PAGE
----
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Original Research: INTERVENTIONAL PULMONOLOGY |

A Randomized Trial of CT Fluoroscopic-Guided Bronchoscopy vs Conventional Bronchoscopy in Patients With Suspected Lung Cancer

David Ost, MD, MPH, FCCP; Rakesh Shah, MD, FCCP; Edward Anasco, BS; Lisa Lusardi, BS; Jacqueline Doyle, BS; Christine Austin, BS; Alan Fein, MD, FCCP
Author and Funding Information

*From the Division of Pulmonary & Critical Care Medicine, New York University School of Medicine, New York, NY (Drs. Ost and Fein, Mr. Anasco, Ms. Lusardi, Ms. Doyle, and Ms. Austin); and the Department of Radiology (Dr. Shah), North Shore University Hospital, Manhasset, NY.

Correspondence to: David Ost, MD, MPH, 530 First Ave, HCC 5E, New York University Medical Center, New York, NY 10016; e-mail: david.ost@med.nyu.edu


For editorial comment see page 478

The study was supported by the American Lung Association, Clinical Research Grant program, and by a Clinical Research Grant from General Electric, with Dr. Ost denoted as the investigator.

The authors have reported to the ACCP that no significant conflicts of interest exist with any companies/organizations whose products or services may be discussed in this article.

Reproduction of this article is prohibited without written permission from the American College of Chest Physicians (www.chestjournal.org/misc/reprints.shtml).


Chest. 2008;134(3):507-513. doi:10.1378/chest.08-0160
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Background:  Prior case series have shown promising diagnostic sensitivity for CT scan-guided bronchoscopy.

Methods:  This was a prospective randomized trial comparing CT scan-guided bronchoscopy vs conventional bronchoscopy for the diagnosis of lung cancer in peripheral lesions and mediastinal lymph nodes. All procedures were performed using a protocolized number of passes for forceps, transbronchial needles, and brushes. Cytologists and pathologists were blinded as to bronchoscopy type. Patients with negative results underwent open surgical biopsy (for nodules or lymph nodes) or were observed for ≥ 2 years if they had a nodule < 1 cm in size.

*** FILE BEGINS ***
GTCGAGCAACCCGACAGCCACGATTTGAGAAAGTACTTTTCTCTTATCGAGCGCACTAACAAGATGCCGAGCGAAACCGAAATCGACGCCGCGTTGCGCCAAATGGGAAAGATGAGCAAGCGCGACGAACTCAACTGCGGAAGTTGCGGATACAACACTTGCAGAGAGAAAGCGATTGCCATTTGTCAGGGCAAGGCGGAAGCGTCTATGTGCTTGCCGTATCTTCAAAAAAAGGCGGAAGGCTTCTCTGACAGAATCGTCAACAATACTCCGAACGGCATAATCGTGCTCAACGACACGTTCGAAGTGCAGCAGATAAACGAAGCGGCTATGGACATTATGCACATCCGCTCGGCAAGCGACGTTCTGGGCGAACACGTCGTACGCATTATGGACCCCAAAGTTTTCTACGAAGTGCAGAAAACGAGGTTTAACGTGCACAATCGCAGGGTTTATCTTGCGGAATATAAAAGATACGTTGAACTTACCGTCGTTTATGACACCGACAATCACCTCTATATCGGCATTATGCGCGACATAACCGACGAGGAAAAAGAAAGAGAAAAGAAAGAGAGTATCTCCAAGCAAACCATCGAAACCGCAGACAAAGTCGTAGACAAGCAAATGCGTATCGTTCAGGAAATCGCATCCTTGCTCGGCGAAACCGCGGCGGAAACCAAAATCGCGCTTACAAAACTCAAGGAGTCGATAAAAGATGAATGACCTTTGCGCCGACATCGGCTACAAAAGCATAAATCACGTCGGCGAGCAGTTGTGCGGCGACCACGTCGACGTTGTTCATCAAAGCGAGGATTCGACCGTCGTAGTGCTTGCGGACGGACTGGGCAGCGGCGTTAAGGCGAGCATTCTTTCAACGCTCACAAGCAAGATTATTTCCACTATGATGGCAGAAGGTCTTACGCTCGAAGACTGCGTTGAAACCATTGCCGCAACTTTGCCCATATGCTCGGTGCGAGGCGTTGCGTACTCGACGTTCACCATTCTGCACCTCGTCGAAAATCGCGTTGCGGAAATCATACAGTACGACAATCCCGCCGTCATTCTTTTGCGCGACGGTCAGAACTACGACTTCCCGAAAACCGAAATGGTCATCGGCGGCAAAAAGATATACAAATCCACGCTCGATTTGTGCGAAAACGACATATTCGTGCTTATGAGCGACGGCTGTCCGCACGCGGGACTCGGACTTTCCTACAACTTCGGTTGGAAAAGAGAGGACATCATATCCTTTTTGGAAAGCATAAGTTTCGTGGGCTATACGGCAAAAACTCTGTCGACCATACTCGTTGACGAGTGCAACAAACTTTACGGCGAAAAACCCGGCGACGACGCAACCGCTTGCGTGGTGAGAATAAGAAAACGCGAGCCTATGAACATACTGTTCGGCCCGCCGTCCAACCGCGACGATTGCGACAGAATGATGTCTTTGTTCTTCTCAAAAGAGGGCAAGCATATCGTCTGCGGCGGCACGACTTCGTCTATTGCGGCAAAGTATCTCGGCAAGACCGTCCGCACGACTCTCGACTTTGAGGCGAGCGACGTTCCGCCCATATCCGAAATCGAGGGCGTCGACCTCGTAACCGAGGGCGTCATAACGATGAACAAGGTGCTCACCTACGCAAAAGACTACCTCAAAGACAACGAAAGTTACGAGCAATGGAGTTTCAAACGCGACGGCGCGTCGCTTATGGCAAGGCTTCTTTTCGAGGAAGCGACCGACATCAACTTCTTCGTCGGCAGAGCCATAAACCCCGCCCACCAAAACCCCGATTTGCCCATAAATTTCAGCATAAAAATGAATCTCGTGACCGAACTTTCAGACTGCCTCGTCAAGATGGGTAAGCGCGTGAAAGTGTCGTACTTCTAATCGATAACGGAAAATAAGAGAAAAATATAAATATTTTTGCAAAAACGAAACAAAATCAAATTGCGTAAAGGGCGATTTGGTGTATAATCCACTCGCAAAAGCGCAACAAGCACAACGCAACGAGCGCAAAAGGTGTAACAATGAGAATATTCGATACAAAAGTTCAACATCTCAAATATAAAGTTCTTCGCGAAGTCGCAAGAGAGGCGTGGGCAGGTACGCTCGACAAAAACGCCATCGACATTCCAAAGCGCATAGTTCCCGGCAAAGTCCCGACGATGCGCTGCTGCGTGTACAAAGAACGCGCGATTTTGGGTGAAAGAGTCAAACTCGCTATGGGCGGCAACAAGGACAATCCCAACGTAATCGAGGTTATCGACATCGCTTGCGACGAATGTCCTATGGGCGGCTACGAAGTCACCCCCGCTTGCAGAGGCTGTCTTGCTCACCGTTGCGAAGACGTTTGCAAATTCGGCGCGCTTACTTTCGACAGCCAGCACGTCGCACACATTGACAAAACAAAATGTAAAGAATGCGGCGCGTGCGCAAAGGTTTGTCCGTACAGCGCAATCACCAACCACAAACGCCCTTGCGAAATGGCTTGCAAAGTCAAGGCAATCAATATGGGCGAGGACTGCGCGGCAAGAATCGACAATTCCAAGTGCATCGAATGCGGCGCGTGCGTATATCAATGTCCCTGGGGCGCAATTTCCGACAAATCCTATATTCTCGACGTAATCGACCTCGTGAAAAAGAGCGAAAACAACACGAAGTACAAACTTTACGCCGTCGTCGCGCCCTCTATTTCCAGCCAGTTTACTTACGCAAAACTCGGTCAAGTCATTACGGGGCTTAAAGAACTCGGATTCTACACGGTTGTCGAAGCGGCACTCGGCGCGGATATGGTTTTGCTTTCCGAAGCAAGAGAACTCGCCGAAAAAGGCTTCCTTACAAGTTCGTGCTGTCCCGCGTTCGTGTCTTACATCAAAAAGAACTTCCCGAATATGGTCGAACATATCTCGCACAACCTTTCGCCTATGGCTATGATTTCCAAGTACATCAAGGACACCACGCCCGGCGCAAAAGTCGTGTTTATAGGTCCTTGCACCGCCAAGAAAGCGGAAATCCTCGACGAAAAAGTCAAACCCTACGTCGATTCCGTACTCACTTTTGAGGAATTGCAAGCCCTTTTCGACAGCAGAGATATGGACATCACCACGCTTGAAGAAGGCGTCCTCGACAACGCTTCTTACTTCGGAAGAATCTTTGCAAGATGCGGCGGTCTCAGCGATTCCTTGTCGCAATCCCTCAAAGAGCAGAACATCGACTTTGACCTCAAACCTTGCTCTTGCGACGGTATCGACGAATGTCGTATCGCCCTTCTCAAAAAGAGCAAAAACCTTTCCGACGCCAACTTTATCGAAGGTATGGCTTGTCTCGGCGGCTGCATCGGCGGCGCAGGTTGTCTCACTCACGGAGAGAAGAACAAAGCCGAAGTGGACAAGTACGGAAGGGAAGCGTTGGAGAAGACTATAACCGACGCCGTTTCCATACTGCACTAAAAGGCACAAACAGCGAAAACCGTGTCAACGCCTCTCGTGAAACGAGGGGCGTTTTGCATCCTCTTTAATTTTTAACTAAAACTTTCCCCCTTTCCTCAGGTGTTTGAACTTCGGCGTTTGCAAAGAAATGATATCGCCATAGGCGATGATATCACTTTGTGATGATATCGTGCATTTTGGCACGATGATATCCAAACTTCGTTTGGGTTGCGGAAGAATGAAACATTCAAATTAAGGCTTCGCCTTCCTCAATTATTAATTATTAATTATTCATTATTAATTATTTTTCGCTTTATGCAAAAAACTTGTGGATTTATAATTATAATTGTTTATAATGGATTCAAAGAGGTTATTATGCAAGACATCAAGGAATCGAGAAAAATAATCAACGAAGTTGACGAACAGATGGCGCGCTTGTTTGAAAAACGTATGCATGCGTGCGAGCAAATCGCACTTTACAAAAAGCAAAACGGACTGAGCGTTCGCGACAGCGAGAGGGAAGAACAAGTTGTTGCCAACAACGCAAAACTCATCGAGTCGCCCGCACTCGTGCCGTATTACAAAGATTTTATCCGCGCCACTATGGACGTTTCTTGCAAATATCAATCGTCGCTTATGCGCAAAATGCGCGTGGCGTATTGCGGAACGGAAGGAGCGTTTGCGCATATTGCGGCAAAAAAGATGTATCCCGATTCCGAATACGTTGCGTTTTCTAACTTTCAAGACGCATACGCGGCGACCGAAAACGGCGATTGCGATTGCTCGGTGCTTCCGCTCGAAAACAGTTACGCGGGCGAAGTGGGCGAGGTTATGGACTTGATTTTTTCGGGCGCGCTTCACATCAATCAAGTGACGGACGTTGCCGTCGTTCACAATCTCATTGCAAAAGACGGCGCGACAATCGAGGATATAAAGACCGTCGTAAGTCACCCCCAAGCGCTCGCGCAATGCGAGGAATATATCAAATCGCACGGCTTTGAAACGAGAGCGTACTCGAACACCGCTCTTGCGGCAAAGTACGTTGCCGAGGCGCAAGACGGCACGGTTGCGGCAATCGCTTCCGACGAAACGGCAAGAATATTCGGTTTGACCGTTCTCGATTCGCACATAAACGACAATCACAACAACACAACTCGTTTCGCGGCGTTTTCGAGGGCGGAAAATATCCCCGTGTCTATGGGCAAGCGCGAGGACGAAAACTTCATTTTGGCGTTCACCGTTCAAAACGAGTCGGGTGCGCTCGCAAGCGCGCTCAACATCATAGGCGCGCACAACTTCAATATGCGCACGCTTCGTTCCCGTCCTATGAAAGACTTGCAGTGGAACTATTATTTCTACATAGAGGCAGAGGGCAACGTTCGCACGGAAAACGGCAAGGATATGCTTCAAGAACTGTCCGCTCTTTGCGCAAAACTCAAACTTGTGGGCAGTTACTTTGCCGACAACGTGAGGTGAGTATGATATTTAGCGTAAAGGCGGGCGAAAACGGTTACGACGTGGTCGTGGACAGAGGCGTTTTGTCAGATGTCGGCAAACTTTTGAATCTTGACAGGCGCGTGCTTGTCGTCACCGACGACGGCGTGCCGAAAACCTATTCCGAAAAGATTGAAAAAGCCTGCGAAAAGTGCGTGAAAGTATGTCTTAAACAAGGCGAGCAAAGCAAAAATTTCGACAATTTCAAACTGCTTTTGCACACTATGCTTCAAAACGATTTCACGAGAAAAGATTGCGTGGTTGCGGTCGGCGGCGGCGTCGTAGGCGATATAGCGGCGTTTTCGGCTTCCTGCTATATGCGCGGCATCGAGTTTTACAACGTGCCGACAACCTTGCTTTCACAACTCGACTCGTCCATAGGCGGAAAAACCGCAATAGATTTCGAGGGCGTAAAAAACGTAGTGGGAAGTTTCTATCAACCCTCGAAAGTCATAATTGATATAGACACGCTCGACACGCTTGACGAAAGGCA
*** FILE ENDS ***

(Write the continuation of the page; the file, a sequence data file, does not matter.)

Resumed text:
Results:  Fifty patients were enrolled into the study (CT scan-guided bronchoscopy, 26 patients; conventional bronchoscopy, 24 patients). Two patients, one from each arm, dropped out of the study. Ultimately, 36 patients were proven to have cancer, and 27 of these patients (75%) had their diagnosis made by bronchoscopy. The sensitivity for malignancy of CT scan-guided bronchoscopy vs conventional bronchoscopy for peripheral lesions was similar (71% vs 76%, respectively; p = 1.0). The sensitivity for malignancy of CT guided bronchoscopy vs conventional bronchoscopy for mediastinal lymph nodes was higher (100% vs 67%, respectively) but did not reach statistical significance (p = 0.26). On a per-lymph-node basis, there was a trend toward higher diagnostic accuracy with CT scan guidance (p = 0.09). The diagnostic yield was higher in larger lesions (p = 0.004) and when CT scanning confirmed target entry (p = 0.001).

Conclusion:  We failed to demonstrate a significant difference between CT scan-guided bronchoscopy and conventional bronchoscopy for the diagnosis of lung cancer in peripheral lesions and mediastinal lymph nodes. Further study of improved steering methods combined with CT scan guidance for the diagnosis of lung cancer in peripheral lesions is warranted.

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